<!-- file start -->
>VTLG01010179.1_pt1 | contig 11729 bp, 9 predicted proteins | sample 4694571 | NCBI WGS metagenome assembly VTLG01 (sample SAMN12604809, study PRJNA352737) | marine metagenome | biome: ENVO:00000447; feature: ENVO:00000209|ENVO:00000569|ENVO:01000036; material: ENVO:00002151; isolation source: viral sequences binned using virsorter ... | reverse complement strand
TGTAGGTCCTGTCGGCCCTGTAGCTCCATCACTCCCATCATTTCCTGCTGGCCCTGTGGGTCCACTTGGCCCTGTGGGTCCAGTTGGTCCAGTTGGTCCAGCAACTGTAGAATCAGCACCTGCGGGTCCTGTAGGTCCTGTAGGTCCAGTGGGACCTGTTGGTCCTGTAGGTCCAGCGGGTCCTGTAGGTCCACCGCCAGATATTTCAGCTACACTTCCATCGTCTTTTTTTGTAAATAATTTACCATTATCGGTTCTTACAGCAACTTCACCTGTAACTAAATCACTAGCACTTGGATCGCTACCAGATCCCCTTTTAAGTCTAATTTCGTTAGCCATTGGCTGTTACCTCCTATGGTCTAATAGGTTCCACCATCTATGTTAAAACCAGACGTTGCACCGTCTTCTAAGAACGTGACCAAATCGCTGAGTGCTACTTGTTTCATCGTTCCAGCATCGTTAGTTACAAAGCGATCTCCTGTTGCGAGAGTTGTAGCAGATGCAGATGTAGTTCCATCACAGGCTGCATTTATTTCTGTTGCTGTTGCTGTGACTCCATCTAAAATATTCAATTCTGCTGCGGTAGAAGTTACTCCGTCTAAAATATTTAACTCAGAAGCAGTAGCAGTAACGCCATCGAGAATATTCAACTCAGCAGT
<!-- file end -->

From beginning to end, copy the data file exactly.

>VTLG01010179.1_pt1 | contig 11729 bp, 9 predicted proteins | sample 4694571 | NCBI WGS metagenome assembly VTLG01 (sample SAMN12604809, study PRJNA352737) | marine metagenome | biome: ENVO:00000447; feature: ENVO:00000209|ENVO:00000569|ENVO:01000036; material: ENVO:00002151; isolation source: viral sequences binned using virsorter ... | reverse complement strand
TGTAGGTCCTGTCGGCCCTGTAGCTCCATCACTCCCATCATTTCCTGCTGGCCCTGTGGGTCCACTTGGCCCTGTGGGTCCAGTTGGTCCAGTTGGTCCAGCAACTGTAGAATCAGCACCTGCGGGTCCTGTAGGTCCTGTAGGTCCAGTGGGACCTGTTGGTCCTGTAGGTCCAGCGGGTCCTGTAGGTCCACCGCCAGATATTTCAGCTACACTTCCATCGTCTTTTTTTGTAAATAATTTACCATTATCGGTTCTTACAGCAACTTCACCTGTAACTAAATCACTAGCACTTGGATCGCTACCAGATCCCCTTTTAAGTCTAATTTCGTTAGCCATTGGCTGTTACCTCCTATGGTCTAATAGGTTCCACCATCTATGTTAAAACCAGACGTTGCACCGTCTTCTAAGAACGTGACCAAATCGCTGAGTGCTACTTGTTTCATCGTTCCAGCATCGTTAGTTACAAAGCGATCTCCTGTTGCGAGAGTTGTAGCAGATGCAGATGTAGTTCCATCACAGGCTGCATTTATTTCTGTTGCTGTTGCTGTGACTCCATCTAAAATATTCAATTCTGCTGCGGTAGAAGTTACTCCGTCTAAAATATTTAACTCAGAAGCAGTAGCAGTAACGCCATCGAGAATATTCAACTCAGCAGT